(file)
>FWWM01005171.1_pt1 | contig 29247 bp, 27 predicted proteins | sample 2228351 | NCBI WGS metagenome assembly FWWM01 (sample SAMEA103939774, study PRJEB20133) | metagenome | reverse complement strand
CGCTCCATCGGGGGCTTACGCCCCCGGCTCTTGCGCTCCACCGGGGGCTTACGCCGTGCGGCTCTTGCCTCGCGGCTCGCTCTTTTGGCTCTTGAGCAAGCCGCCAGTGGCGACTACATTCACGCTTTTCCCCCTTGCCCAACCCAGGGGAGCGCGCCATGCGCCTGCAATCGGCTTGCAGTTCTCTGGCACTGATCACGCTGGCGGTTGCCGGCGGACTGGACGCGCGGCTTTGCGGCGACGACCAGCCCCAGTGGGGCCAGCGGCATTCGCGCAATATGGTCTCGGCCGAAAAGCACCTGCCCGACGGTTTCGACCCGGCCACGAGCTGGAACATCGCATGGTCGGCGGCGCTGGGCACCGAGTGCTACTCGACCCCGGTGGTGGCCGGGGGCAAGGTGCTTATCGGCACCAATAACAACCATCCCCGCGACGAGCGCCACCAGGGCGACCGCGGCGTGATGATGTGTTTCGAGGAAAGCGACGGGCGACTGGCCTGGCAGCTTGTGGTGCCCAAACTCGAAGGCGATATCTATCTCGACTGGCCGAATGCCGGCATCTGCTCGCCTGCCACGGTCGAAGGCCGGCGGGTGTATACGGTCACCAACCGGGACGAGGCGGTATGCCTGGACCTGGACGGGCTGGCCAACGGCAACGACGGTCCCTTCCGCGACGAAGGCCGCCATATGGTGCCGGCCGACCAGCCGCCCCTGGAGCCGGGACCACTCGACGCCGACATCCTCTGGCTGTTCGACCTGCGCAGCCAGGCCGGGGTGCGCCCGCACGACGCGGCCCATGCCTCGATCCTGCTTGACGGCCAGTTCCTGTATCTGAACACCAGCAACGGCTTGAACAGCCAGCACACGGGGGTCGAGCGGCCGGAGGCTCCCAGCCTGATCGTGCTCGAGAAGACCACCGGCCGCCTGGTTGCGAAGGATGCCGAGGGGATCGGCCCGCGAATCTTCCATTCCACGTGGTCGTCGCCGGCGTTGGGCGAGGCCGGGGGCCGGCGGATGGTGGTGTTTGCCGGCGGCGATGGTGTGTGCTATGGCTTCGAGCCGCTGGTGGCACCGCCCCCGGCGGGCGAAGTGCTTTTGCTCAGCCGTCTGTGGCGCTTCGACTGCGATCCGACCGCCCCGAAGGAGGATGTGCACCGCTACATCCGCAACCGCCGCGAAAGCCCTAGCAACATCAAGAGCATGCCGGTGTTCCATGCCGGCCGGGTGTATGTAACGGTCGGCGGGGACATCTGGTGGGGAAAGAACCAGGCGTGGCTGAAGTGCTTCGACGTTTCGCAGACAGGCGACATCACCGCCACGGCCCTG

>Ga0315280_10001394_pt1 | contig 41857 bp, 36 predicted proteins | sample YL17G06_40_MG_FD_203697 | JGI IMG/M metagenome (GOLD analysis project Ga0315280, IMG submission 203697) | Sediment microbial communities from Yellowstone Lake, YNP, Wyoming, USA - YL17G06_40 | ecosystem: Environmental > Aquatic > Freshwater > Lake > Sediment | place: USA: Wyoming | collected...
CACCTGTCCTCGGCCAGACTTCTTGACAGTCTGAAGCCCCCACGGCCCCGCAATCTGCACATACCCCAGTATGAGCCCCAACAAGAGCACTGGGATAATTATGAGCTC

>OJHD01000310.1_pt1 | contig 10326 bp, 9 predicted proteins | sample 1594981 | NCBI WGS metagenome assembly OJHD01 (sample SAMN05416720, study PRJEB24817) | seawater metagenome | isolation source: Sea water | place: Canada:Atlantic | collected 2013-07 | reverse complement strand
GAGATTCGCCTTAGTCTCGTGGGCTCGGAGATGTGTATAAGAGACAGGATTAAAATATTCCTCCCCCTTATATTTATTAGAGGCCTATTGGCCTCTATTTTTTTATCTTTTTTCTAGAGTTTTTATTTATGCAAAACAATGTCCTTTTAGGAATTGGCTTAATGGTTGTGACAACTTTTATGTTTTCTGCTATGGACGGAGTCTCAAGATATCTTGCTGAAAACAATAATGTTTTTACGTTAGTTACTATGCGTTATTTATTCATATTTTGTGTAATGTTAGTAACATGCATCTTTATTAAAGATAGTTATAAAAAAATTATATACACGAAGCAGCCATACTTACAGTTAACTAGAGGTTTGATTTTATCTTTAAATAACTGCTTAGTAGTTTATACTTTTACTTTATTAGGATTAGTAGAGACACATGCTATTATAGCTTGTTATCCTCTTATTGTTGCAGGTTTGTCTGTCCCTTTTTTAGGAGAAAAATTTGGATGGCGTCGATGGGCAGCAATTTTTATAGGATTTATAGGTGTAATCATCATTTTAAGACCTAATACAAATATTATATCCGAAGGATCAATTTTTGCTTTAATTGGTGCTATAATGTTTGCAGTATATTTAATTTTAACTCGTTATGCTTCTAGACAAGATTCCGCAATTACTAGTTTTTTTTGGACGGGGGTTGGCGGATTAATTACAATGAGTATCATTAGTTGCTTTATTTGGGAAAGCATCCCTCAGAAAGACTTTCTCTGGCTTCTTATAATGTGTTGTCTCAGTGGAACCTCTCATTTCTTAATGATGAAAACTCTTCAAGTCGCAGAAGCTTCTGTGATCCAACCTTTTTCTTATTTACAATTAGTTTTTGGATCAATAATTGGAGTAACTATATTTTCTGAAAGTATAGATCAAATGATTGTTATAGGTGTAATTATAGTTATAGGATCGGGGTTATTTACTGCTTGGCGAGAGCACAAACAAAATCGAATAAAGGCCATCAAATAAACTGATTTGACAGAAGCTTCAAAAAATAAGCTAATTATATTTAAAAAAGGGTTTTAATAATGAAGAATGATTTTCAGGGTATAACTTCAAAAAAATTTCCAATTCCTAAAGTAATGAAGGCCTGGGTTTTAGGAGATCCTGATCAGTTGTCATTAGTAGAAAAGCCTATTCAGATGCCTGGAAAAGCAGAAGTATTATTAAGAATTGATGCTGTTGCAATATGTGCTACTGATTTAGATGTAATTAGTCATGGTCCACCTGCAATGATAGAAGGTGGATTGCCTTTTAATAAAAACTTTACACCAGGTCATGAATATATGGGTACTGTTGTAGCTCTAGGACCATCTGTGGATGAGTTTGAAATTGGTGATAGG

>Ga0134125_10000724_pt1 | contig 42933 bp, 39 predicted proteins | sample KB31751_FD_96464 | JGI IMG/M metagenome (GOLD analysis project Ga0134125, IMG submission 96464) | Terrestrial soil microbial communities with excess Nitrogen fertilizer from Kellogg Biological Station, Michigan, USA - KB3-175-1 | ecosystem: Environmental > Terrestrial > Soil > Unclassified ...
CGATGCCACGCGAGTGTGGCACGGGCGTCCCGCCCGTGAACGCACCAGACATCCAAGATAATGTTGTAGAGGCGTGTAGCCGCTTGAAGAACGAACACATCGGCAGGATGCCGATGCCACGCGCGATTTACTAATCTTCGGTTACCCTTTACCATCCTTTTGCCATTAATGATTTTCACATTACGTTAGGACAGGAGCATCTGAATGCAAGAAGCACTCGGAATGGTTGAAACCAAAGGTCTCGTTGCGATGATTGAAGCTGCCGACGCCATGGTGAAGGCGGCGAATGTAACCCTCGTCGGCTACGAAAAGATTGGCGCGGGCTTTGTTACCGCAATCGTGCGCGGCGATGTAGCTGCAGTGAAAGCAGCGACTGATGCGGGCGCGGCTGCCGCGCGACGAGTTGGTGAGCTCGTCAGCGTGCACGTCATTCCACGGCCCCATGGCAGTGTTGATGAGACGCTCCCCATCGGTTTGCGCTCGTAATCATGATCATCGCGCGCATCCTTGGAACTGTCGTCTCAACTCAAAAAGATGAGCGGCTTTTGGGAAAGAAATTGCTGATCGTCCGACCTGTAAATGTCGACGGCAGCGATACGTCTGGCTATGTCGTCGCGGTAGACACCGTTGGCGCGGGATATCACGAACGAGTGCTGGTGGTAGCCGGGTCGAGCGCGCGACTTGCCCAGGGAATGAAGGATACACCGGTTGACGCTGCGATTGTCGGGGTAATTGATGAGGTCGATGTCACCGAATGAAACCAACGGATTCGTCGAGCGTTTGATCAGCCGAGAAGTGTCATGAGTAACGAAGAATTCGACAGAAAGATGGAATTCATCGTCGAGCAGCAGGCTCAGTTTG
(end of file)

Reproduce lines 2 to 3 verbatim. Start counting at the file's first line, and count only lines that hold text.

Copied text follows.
CGCTCCATCGGGGGCTTACGCCCCCGGCTCTTGCGCTCCACCGGGGGCTTACGCCGTGCGGCTCTTGCCTCGCGGCTCGCTCTTTTGGCTCTTGAGCAAGCCGCCAGTGGCGACTACATTCACGCTTTTCCCCCTTGCCCAACCCAGGGGAGCGCGCCATGCGCCTGCAATCGGCTTGCAGTTCTCTGGCACTGATCACGCTGGCGGTTGCCGGCGGACTGGACGCGCGGCTTTGCGGCGACGACCAGCCCCAGTGGGGCCAGCGGCATTCGCGCAATATGGTCTCGGCCGAAAAGCACCTGCCCGACGGTTTCGACCCGGCCACGAGCTGGAACATCGCATGGTCGGCGGCGCTGGGCACCGAGTGCTACTCGACCCCGGTGGTGGCCGGGGGCAAGGTGCTTATCGGCACCAATAACAACCATCCCCGCGACGAGCGCCACCAGGGCGACCGCGGCGTGATGATGTGTTTCGAGGAAAGCGACGGGCGACTGGCCTGGCAGCTTGTGGTGCCCAAACTCGAAGGCGATATCTATCTCGACTGGCCGAATGCCGGCATCTGCTCGCCTGCCACGGTCGAAGGCCGGCGGGTGTATACGGTCACCAACCGGGACGAGGCGGTATGCCTGGACCTGGACGGGCTGGCCAACGGCAACGACGGTCCCTTCCGCGACGAAGGCCGCCATATGGTGCCGGCCGACCAGCCGCCCCTGGAGCCGGGACCACTCGACGCCGACATCCTCTGGCTGTTCGACCTGCGCAGCCAGGCCGGGGTGCGCCCGCACGACGCGGCCCATGCCTCGATCCTGCTTGACGGCCAGTTCCTGTATCTGAACACCAGCAACGGCTTGAACAGCCAGCACACGGGGGTCGAGCGGCCGGAGGCTCCCAGCCTGATCGTGCTCGAGAAGACCACCGGCCGCCTGGTTGCGAAGGATGCCGAGGGGATCGGCCCGCGAATCTTCCATTCCACGTGGTCGTCGCCGGCGTTGGGCGAGGCCGGGGGCCGGCGGATGGTGGTGTTTGCCGGCGGCGATGGTGTGTGCTATGGCTTCGAGCCGCTGGTGGCACCGCCCCCGGCGGGCGAAGTGCTTTTGCTCAGCCGTCTGTGGCGCTTCGACTGCGATCCGACCGCCCCGAAGGAGGATGTGCACCGCTACATCCGCAACCGCCGCGAAAGCCCTAGCAACATCAAGAGCATGCCGGTGTTCCATGCCGGCCGGGTGTATGTAACGGTCGGCGGGGACATCTGGTGGGGAAAGAACCAGGCGTGGCTGAAGTGCTTCGACGTTTCGCAGACAGGCGACATCACCGCCACGGCCCTG

>Ga0315280_10001394_pt1 | contig 41857 bp, 36 predicted proteins | sample YL17G06_40_MG_FD_203697 | JGI IMG/M metagenome (GOLD analysis project Ga0315280, IMG submission 203697) | Sediment microbial communities from Yellowstone Lake, YNP, Wyoming, USA - YL17G06_40 | ecosystem: Environmental > Aquatic > Freshwater > Lake > Sediment | place: USA: Wyoming | collected...